• Merchandising
    • Merchandising: New Jersey Continued Layers of service  Info desk  Phones  Greeters
    • Mount Laurel PL, NJ
    • Greeters Basics  1 hour shifts  ALL staff What they do… What they don’t do…  A S K method
    • Staff Involvement Communication  Planning, implementing, maintenance  Talking Points (NJ) Recommendations  Walkabouts (NJ) Training& Cross Training Experts/hobbies
    • Patron Satisfaction Ask!  What do they want their library to be?  What type of services do they wish to have available? Communicate!
    • Patron Communication
    • Third Place Itisn’t home, it isn’t work, it is a “third place” What makes a third place?  Casual, welcoming/inviting  Social, comfortable
    • What are the experts saying?
    • Tech Impact on Libraries? Physical footprint of the collection reduced by at least 50 percent Majority of reference questions will be answered through Internet Q and A sites No longer be reference desks or reference offices in the library. Ebooks and ebook readers will be the standard. A large number of libraries will no longer have local OPACs. Logan Ludwig, PhD Loyola University, Chicago
    • 10 Simple Tips Have windows professionally cleaned inside & out. Add small flower bouquets at each service desk Play Celtic, harp, jazz, flute or guitar music softly over PA system Change reading lamps to pink light bulbs. The light is softer and easier on the eyes Fill high ceilings and large wall space, hang banners or other lightweight fabrics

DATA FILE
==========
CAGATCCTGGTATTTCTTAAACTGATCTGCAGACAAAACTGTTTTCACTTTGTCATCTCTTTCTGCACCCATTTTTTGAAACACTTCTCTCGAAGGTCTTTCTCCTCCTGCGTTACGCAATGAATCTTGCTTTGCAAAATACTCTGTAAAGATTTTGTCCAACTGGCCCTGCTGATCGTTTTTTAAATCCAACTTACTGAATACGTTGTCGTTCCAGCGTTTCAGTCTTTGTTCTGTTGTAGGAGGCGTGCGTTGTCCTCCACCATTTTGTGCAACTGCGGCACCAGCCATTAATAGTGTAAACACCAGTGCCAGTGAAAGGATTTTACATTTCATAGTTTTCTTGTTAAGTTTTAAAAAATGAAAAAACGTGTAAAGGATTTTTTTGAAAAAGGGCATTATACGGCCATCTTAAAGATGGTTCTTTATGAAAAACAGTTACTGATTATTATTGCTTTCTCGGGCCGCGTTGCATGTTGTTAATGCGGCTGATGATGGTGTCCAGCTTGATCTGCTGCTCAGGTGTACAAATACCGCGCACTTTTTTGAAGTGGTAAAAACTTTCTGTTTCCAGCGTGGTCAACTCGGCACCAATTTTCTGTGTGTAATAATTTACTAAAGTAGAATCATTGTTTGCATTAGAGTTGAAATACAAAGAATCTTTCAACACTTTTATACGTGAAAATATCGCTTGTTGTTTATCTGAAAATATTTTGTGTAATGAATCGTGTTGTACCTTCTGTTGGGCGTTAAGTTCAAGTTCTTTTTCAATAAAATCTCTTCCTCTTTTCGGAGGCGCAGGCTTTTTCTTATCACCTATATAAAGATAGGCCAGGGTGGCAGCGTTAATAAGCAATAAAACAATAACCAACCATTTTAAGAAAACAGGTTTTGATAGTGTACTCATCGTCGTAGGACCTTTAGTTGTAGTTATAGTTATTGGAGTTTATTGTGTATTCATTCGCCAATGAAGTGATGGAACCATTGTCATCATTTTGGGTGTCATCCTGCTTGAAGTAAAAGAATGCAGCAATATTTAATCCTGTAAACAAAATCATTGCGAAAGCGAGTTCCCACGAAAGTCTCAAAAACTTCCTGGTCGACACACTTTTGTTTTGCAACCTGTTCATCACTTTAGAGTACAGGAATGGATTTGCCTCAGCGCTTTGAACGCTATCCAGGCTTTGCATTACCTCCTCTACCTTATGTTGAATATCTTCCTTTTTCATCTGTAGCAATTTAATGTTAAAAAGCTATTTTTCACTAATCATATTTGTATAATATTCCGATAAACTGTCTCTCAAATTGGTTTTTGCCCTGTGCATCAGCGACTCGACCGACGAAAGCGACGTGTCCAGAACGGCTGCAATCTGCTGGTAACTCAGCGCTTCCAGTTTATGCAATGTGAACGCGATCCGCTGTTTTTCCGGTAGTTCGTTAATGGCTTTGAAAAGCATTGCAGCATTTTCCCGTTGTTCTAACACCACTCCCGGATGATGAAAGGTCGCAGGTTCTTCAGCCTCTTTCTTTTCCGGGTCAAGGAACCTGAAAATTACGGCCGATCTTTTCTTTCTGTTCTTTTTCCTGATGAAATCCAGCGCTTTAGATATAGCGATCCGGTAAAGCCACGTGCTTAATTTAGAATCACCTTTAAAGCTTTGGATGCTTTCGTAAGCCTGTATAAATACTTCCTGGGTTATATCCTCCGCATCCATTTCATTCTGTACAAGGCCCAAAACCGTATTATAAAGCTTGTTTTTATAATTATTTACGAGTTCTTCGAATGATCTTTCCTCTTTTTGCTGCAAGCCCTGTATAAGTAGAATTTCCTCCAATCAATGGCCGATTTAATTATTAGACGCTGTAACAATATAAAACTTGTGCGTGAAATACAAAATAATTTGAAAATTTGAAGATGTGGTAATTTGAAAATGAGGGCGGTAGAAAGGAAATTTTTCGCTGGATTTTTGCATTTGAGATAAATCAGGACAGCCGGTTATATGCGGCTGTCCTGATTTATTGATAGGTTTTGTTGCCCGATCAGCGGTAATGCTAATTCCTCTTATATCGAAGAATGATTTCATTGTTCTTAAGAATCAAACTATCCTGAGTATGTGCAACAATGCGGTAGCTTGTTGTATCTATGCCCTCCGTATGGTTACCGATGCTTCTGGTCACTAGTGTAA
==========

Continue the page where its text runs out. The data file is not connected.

• 10 Simple Tips Continued Check the dumpster area, clean up broken glass or debris Place artificial greenery around tops of bookshelves, this adds texture and color Clean all countertops with ammonia or vinegar- based cleaner “Wallpaper” behind service desk with solid color wrapping paper, creating a unified focus throughout the library Check high-touch areas in need of cleaning or replacing Julia Cooper, MLS, MBA Marketing Consultant, Ohio
    • Free or Cheap & Easy Spine out/Face out Cleaning (shelves, keyboard, light switches) Painting Sensory Perception Audit Greeters Signage updates Collection organization
    • Recommended Sites http://themwordblog.blogspot.com http://www.sjrlc.org/tradingspaces/ http://in.webjunction.org/marketing http://www.elearnlibraries.com/index.html
    • Works CitedCooper, Julia. “How to Evaluate Your Library’s Physical Environment.” Marketing Library Services, May/June 2007. http://www.infotoday.com/MLS/may07/Cooper.shtml. Accessed 9 July 2008LaPerriere, Jenny and Trish Christiansen. “Work it Baby! Merchandising to Increase Circulation.” http://www.cal-webs.org/handouts05/WorkItBaby.pdf. Accessed 15 August 2008.Ludwig, Logan. “Designing Libraries for the Electronic Age.” CD-Rom from June 3, 2008 presentation.Rippel, Chris. “What libraries can learn from bookstores: Applying bookstore design to public libraries.” http://www.ckls.org/~crippel/marketing/bookstore.html. Accessed 9 July 2008.
    • Works CitedSouth Jersey Regional Library Cooperative. “Trading Spaces Project” http://www.sjrlc.org/tradingspaces/. Accessed 15 August 2008.Woodward, Jeanette. Creating the Customer Driven Library: Building on the Bookstore Model. Chicago: American Library Association, 2005.Vlahos, James. "Scent and Sensibility.“ The New York Times. September 9, 2007. http://www.nytimes.com/2007/09/09. Accessed 15 August 2008.
    • Questions? Jessica Jacko Indiana State LibraryProfessional Development Office 317-650-8492 jjacko@library.in.gov